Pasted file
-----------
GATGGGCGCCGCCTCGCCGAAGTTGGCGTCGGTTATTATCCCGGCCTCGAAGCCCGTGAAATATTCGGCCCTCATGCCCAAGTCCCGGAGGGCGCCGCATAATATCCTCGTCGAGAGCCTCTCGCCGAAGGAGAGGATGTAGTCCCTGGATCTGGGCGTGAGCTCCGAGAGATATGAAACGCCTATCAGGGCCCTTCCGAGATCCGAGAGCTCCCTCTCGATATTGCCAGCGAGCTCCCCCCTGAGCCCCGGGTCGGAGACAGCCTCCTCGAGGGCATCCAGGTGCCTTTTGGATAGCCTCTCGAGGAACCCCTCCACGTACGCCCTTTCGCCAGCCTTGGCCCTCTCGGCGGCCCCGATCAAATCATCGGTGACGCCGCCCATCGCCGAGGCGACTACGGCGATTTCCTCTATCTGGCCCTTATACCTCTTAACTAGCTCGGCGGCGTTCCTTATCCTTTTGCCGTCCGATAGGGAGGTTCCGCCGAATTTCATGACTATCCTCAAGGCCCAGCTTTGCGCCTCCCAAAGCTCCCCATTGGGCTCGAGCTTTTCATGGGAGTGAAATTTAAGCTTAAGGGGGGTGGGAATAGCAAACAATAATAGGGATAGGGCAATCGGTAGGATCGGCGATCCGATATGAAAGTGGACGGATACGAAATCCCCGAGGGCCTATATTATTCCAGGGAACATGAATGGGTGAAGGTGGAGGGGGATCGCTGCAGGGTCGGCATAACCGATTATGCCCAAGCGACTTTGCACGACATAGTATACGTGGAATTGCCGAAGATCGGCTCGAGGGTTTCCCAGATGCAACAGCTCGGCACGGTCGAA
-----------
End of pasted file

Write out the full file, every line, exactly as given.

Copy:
GATGGGCGCCGCCTCGCCGAAGTTGGCGTCGGTTATTATCCCGGCCTCGAAGCCCGTGAAATATTCGGCCCTCATGCCCAAGTCCCGGAGGGCGCCGCATAATATCCTCGTCGAGAGCCTCTCGCCGAAGGAGAGGATGTAGTCCCTGGATCTGGGCGTGAGCTCCGAGAGATATGAAACGCCTATCAGGGCCCTTCCGAGATCCGAGAGCTCCCTCTCGATATTGCCAGCGAGCTCCCCCCTGAGCCCCGGGTCGGAGACAGCCTCCTCGAGGGCATCCAGGTGCCTTTTGGATAGCCTCTCGAGGAACCCCTCCACGTACGCCCTTTCGCCAGCCTTGGCCCTCTCGGCGGCCCCGATCAAATCATCGGTGACGCCGCCCATCGCCGAGGCGACTACGGCGATTTCCTCTATCTGGCCCTTATACCTCTTAACTAGCTCGGCGGCGTTCCTTATCCTTTTGCCGTCCGATAGGGAGGTTCCGCCGAATTTCATGACTATCCTCAAGGCCCAGCTTTGCGCCTCCCAAAGCTCCCCATTGGGCTCGAGCTTTTCATGGGAGTGAAATTTAAGCTTAAGGGGGGTGGGAATAGCAAACAATAATAGGGATAGGGCAATCGGTAGGATCGGCGATCCGATATGAAAGTGGACGGATACGAAATCCCCGAGGGCCTATATTATTCCAGGGAACATGAATGGGTGAAGGTGGAGGGGGATCGCTGCAGGGTCGGCATAACCGATTATGCCCAAGCGACTTTGCACGACATAGTATACGTGGAATTGCCGAAGATCGGCTCGAGGGTTTCCCAGATGCAACAGCTCGGCACGGTCGAA